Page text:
Note: I have been have a TERRIBLE time trying to attach fotos on Yahoo lately...many hours in the internet cafe and no luck. Because we must move on to haul Satori, we will send the rest of the messages without the foto attachments. WE really regret this because we have some fantastic fotos to share. Hope the stories are still worth your time without the fotos.
There were some interesting things to do in La Paz. Because the city is in a bowl with mountains around it, the streets are very steep. For this reason we would go out exploring downhill and then take a taxi back to our hotel.
Sander found a small company who repaired his electric razor that works better now than it has in years…cost - $10. They replaced the batteries. Could we have done that in the USA, the land of throw-aways? We got a lovely picture of a lady selling flowers. Photo #2 will be one of our treasures for a long time to come. We also found a very interesting museum in the city funded by someone from Holland. The pros and cons of the coca plant were explained there. On the antiplano in the highlands, the coca leaf has historically been important to the people. Chewing the coca leaf and drinking infusions of the dried leaf have proven medically affective to combat the affects of high altitude. They also have a strong positive affect against high blood sugar level of diabetics. The evils of coca came with the purification of the leaf – hence the negative and addictive properties of Cocaine.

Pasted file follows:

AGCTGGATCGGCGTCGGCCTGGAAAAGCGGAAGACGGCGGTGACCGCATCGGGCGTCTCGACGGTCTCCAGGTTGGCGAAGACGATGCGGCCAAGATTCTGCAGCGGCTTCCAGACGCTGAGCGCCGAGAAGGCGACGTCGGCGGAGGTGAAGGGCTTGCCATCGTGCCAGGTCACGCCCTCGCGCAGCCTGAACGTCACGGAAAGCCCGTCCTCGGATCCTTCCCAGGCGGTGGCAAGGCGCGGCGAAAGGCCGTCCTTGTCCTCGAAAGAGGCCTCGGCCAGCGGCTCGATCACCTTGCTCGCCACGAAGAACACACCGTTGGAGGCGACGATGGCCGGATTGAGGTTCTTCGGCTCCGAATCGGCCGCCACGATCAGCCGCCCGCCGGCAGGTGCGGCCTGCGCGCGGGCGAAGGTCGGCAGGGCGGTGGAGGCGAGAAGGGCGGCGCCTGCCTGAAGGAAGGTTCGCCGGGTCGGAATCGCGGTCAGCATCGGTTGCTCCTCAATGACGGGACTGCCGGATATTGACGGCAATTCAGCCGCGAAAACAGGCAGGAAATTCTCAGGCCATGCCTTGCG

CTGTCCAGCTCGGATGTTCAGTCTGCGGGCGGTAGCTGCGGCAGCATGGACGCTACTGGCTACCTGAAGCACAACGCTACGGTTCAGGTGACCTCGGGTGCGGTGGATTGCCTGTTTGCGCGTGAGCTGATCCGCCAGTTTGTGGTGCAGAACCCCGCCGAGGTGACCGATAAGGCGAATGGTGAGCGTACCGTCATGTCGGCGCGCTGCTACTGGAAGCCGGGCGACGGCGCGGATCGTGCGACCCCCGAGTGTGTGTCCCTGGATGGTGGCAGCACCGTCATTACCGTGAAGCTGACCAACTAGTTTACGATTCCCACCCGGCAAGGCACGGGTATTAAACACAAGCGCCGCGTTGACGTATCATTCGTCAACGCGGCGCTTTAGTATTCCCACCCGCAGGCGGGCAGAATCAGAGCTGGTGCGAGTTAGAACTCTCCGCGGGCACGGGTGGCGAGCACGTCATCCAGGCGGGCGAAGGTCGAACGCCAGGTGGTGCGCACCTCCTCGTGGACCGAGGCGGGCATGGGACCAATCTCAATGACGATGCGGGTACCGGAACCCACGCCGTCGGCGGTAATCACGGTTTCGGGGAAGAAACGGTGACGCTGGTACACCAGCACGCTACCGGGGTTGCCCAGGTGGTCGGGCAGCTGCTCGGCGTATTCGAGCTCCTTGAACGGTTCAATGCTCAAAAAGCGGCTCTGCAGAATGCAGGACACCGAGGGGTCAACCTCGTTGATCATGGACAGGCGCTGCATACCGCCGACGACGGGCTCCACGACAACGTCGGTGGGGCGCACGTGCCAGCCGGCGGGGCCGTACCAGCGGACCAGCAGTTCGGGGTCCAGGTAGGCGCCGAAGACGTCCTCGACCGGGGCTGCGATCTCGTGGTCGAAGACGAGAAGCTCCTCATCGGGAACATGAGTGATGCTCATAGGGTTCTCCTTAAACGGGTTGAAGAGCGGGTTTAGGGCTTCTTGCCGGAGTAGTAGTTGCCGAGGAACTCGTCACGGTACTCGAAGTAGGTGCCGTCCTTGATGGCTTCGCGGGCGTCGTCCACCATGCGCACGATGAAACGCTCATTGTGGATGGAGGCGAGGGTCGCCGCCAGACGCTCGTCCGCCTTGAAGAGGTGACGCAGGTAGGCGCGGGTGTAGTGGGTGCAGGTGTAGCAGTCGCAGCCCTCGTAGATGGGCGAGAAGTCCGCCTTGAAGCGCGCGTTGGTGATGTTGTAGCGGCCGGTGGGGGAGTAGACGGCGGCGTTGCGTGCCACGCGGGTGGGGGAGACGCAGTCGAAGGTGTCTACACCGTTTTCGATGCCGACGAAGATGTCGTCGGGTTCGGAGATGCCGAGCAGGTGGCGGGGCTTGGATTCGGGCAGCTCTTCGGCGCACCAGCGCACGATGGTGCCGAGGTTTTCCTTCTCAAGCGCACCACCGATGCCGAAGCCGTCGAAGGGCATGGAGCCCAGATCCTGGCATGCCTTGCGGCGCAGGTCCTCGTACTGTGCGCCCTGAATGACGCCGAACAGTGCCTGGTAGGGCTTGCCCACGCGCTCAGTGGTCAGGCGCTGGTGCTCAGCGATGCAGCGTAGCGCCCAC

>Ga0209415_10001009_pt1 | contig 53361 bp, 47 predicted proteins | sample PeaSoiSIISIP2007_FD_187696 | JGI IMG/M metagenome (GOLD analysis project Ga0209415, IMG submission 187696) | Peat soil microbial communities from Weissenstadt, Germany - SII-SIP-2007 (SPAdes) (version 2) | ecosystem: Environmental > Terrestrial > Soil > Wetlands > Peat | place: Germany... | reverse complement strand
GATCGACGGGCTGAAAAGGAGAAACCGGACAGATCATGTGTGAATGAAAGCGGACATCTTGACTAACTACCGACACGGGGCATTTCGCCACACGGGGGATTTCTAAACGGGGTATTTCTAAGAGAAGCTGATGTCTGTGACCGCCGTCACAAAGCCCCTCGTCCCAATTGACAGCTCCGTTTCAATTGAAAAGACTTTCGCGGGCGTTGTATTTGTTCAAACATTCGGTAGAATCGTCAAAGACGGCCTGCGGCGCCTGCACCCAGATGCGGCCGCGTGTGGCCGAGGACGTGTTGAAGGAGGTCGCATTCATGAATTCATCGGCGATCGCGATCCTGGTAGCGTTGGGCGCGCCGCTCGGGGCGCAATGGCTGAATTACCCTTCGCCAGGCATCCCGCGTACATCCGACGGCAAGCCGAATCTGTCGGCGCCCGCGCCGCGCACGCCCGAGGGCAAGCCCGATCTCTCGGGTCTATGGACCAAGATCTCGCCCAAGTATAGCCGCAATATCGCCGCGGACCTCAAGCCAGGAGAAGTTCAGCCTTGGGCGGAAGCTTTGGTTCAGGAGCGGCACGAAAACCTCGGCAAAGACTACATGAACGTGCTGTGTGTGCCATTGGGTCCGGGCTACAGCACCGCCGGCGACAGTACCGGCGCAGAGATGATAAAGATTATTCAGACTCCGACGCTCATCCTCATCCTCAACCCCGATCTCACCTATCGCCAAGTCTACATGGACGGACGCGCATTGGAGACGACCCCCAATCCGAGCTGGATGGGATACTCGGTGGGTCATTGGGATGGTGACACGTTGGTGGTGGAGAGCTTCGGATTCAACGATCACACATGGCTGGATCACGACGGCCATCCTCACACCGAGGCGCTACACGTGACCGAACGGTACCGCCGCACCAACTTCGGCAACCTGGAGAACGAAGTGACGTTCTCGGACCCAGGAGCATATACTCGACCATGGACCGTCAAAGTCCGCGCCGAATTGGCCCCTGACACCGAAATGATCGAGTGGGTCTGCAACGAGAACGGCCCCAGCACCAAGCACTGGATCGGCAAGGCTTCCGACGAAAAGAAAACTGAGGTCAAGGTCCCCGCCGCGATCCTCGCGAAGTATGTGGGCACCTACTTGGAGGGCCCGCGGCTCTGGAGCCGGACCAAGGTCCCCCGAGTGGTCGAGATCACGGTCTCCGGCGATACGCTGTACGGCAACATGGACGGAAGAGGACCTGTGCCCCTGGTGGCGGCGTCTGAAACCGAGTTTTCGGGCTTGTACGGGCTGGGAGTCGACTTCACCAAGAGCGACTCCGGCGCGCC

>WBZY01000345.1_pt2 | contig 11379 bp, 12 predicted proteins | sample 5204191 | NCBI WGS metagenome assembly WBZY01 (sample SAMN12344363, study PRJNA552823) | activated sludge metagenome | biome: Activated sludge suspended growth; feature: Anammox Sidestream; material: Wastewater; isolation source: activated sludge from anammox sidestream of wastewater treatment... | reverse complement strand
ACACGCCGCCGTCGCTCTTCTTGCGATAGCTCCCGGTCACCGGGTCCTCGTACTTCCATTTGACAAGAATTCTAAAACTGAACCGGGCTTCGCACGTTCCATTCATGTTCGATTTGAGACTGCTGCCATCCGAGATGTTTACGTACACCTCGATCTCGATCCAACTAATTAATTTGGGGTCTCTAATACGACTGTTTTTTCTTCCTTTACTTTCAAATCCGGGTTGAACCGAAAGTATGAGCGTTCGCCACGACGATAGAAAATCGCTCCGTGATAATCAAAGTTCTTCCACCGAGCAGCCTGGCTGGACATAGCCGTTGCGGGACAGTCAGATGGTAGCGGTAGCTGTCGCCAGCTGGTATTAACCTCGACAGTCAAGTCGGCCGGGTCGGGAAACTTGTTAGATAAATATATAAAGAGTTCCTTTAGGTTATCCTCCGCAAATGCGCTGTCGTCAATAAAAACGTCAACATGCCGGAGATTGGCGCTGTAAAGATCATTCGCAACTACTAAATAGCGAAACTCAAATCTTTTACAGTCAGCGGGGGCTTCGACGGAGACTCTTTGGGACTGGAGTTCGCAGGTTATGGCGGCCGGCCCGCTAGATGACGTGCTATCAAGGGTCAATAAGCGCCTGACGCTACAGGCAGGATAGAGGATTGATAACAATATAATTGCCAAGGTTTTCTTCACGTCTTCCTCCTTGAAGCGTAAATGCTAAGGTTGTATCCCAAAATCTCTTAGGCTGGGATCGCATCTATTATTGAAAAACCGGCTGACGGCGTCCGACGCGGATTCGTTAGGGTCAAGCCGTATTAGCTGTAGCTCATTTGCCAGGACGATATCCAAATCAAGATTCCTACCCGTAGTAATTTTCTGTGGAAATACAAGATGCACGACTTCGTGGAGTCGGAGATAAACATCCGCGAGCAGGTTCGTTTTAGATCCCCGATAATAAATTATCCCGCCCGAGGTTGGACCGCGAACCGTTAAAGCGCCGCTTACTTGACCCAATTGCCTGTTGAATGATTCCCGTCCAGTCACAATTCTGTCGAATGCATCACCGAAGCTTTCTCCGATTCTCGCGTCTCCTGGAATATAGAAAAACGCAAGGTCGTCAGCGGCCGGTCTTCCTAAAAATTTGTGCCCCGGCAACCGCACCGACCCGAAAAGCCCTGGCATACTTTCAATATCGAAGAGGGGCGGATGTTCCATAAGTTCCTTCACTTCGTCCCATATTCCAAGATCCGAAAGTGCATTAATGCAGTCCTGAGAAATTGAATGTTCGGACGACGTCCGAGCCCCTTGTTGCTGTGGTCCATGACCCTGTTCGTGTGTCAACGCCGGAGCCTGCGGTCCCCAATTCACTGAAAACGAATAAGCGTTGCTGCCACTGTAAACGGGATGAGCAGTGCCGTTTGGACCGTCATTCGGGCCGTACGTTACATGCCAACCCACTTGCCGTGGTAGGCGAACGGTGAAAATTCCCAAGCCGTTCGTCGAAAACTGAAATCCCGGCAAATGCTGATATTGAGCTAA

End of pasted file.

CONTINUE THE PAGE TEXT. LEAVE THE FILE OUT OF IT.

Although it is a small museum, it is a great example of what can be accomplished when thought out properly. Interestingly, museums in South America are often a matter of just throwing things together in a haphazard way. We would shudder at seeing some valuable and interesting paintings hanging askew on the wall. Our friend Richard (in Cajamarca) confirmed for us that Peru is the country of crooked pictures. One of the funniest stories about pictures came from Nancy while in La Paz. Our hotel displayed a large map of the area on the wall in the lobby. Nancy was tracing a route on that map with her finger when all the lights went out. They had mounted the map over the light switch.
Photo #1 is of Lake Titicaca as we approached Puno. Note the beautiful blue of the water. That is the effect of the clear air at the high altitudes. Steve and Nancy were recovering from their high altitude problems, but Jane was getting sicker all the time. It seems that her cold settled into her chest and a nasty sinus infection was developing. Each day she would need to rest for two hours in the early afternoon in order to survive the rest of the day. That was a real concern. The Carlman’s wanted to see more of Bolivia and all of it was at the same altitude or higher. For this reason we decided to part company in La Paz. Jane and Sander went on south to Oruru where they would catch a train south to the border with Argentina. Nancy and Stephen spent the next two weeks exploring several cities in Bolivia. It took them a total of ten days to become accustomed to the high altitude.